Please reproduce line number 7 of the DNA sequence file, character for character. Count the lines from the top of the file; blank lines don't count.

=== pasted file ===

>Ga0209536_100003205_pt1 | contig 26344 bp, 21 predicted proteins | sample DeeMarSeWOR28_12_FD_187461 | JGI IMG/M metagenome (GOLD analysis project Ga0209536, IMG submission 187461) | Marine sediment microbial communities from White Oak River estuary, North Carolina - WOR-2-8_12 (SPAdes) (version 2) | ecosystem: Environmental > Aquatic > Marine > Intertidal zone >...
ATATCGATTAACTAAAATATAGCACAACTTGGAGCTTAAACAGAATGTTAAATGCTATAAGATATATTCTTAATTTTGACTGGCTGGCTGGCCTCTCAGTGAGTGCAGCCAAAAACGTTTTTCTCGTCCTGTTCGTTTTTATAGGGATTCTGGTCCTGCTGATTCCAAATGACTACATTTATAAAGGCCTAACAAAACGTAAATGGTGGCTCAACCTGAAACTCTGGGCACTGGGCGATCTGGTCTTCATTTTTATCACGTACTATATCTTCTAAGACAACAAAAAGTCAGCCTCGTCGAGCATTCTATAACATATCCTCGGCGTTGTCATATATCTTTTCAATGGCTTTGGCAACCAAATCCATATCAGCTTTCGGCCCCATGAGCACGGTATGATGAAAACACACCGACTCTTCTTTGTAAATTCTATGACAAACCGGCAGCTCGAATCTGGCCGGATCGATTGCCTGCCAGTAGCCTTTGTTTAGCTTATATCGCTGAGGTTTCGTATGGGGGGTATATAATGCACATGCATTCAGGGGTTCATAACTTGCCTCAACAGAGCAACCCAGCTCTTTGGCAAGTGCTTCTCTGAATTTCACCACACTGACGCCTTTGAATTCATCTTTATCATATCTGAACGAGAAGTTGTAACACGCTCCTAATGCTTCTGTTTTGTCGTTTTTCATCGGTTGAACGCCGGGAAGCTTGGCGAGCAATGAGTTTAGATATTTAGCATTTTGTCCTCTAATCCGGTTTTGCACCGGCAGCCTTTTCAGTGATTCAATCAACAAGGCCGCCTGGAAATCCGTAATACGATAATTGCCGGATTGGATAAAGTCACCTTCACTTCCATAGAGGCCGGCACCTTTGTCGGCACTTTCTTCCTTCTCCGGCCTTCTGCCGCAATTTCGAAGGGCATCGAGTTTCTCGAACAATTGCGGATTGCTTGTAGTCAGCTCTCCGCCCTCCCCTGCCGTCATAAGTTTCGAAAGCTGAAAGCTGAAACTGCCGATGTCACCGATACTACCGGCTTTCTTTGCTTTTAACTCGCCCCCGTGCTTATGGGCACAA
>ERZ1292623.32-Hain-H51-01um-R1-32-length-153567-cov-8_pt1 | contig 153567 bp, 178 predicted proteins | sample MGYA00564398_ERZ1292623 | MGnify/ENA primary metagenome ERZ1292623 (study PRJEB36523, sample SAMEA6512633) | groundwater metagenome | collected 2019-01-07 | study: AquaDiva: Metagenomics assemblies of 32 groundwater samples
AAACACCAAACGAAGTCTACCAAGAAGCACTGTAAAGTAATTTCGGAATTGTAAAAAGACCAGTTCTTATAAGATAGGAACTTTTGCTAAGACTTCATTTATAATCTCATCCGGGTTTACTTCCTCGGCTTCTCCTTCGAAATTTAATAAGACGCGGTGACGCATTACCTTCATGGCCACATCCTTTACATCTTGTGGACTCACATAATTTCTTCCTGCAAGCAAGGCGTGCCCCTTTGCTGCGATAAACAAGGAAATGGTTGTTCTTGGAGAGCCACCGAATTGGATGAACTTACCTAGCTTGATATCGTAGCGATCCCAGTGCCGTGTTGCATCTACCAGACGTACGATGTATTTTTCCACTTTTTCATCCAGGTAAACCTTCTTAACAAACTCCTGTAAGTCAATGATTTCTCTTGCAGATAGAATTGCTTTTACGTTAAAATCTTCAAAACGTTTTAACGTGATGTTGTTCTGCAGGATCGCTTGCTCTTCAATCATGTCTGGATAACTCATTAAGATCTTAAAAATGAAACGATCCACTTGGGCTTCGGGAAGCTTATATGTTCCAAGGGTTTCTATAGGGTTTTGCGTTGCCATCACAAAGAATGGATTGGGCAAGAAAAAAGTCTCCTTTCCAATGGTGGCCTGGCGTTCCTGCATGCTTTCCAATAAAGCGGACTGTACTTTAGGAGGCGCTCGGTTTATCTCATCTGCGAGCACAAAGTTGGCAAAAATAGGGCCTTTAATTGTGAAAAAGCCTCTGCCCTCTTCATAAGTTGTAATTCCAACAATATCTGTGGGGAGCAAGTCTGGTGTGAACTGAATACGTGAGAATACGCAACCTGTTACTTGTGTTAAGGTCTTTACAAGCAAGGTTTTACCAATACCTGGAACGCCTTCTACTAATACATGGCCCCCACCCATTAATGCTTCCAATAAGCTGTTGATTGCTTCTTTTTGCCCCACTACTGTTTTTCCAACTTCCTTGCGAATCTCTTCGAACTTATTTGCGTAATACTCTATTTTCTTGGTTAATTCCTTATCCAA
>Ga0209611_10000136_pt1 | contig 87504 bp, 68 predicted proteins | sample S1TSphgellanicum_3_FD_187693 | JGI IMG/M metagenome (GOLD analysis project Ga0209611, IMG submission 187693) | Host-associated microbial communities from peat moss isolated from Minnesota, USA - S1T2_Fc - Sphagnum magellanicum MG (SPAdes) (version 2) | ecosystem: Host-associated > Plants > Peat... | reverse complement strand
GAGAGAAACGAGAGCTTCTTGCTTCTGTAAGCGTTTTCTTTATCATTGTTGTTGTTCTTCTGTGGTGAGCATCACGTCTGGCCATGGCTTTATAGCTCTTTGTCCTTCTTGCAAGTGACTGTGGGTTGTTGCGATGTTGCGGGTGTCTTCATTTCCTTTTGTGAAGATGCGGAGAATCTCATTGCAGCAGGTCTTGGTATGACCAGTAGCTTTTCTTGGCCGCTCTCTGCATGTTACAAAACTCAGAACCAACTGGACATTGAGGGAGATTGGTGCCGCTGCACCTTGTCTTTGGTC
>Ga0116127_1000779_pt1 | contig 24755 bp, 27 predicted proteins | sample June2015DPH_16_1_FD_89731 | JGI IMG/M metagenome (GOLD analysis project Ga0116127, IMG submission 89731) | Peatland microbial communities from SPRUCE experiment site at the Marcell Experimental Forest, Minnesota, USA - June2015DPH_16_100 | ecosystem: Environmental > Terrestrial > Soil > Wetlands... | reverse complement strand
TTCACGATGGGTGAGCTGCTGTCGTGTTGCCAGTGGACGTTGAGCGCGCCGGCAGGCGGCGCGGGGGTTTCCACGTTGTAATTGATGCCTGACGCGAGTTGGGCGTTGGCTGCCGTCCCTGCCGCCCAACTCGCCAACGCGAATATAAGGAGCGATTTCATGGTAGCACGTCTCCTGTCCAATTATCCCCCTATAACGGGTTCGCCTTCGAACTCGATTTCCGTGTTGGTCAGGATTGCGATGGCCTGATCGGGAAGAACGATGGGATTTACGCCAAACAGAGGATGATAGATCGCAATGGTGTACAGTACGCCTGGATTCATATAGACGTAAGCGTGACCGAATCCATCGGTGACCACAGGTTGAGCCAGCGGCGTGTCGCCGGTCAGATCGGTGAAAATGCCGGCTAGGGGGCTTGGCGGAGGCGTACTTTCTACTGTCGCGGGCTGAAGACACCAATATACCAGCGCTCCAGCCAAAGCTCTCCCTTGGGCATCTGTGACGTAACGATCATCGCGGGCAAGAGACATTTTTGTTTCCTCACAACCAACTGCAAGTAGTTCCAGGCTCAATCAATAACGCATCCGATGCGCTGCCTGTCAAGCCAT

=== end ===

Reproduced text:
>Ga0116127_1000779_pt1 | contig 24755 bp, 27 predicted proteins | sample June2015DPH_16_1_FD_89731 | JGI IMG/M metagenome (GOLD analysis project Ga0116127, IMG submission 89731) | Peatland microbial communities from SPRUCE experiment site at the Marcell Experimental Forest, Minnesota, USA - June2015DPH_16_100 | ecosystem: Environmental > Terrestrial > Soil > Wetlands... | reverse complement strand